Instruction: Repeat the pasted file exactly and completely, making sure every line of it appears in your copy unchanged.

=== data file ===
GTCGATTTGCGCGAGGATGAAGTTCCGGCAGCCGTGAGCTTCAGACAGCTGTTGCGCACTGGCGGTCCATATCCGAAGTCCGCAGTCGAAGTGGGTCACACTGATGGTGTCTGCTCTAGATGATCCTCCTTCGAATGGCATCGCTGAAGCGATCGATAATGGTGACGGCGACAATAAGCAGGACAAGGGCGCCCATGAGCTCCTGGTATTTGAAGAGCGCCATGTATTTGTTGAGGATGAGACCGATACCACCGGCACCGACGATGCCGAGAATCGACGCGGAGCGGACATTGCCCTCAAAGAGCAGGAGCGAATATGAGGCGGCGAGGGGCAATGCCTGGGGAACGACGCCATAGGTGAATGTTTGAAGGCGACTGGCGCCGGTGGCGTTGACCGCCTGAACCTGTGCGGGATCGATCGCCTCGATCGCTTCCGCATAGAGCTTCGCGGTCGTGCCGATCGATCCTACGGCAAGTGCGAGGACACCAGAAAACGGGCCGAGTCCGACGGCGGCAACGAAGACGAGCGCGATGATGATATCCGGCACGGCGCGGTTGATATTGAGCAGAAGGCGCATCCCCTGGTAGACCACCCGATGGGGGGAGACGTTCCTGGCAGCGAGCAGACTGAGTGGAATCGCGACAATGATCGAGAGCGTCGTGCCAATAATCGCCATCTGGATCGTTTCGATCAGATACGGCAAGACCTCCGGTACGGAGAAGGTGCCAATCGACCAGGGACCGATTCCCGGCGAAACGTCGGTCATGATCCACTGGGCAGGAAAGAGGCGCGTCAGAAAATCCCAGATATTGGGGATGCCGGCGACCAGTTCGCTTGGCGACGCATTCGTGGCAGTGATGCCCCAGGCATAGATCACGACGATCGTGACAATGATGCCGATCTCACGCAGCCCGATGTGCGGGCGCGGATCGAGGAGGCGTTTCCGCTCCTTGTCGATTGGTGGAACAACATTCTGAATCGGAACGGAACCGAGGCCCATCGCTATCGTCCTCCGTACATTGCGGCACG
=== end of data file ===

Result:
GTCGATTTGCGCGAGGATGAAGTTCCGGCAGCCGTGAGCTTCAGACAGCTGTTGCGCACTGGCGGTCCATATCCGAAGTCCGCAGTCGAAGTGGGTCACACTGATGGTGTCTGCTCTAGATGATCCTCCTTCGAATGGCATCGCTGAAGCGATCGATAATGGTGACGGCGACAATAAGCAGGACAAGGGCGCCCATGAGCTCCTGGTATTTGAAGAGCGCCATGTATTTGTTGAGGATGAGACCGATACCACCGGCACCGACGATGCCGAGAATCGACGCGGAGCGGACATTGCCCTCAAAGAGCAGGAGCGAATATGAGGCGGCGAGGGGCAATGCCTGGGGAACGACGCCATAGGTGAATGTTTGAAGGCGACTGGCGCCGGTGGCGTTGACCGCCTGAACCTGTGCGGGATCGATCGCCTCGATCGCTTCCGCATAGAGCTTCGCGGTCGTGCCGATCGATCCTACGGCAAGTGCGAGGACACCAGAAAACGGGCCGAGTCCGACGGCGGCAACGAAGACGAGCGCGATGATGATATCCGGCACGGCGCGGTTGATATTGAGCAGAAGGCGCATCCCCTGGTAGACCACCCGATGGGGGGAGACGTTCCTGGCAGCGAGCAGACTGAGTGGAATCGCGACAATGATCGAGAGCGTCGTGCCAATAATCGCCATCTGGATCGTTTCGATCAGATACGGCAAGACCTCCGGTACGGAGAAGGTGCCAATCGACCAGGGACCGATTCCCGGCGAAACGTCGGTCATGATCCACTGGGCAGGAAAGAGGCGCGTCAGAAAATCCCAGATATTGGGGATGCCGGCGACCAGTTCGCTTGGCGACGCATTCGTGGCAGTGATGCCCCAGGCATAGATCACGACGATCGTGACAATGATGCCGATCTCACGCAGCCCGATGTGCGGGCGCGGATCGAGGAGGCGTTTCCGCTCCTTGTCGATTGGTGGAACAACATTCTGAATCGGAACGGAACCGAGGCCCATCGCTATCGTCCTCCGTACATTGCGGCACG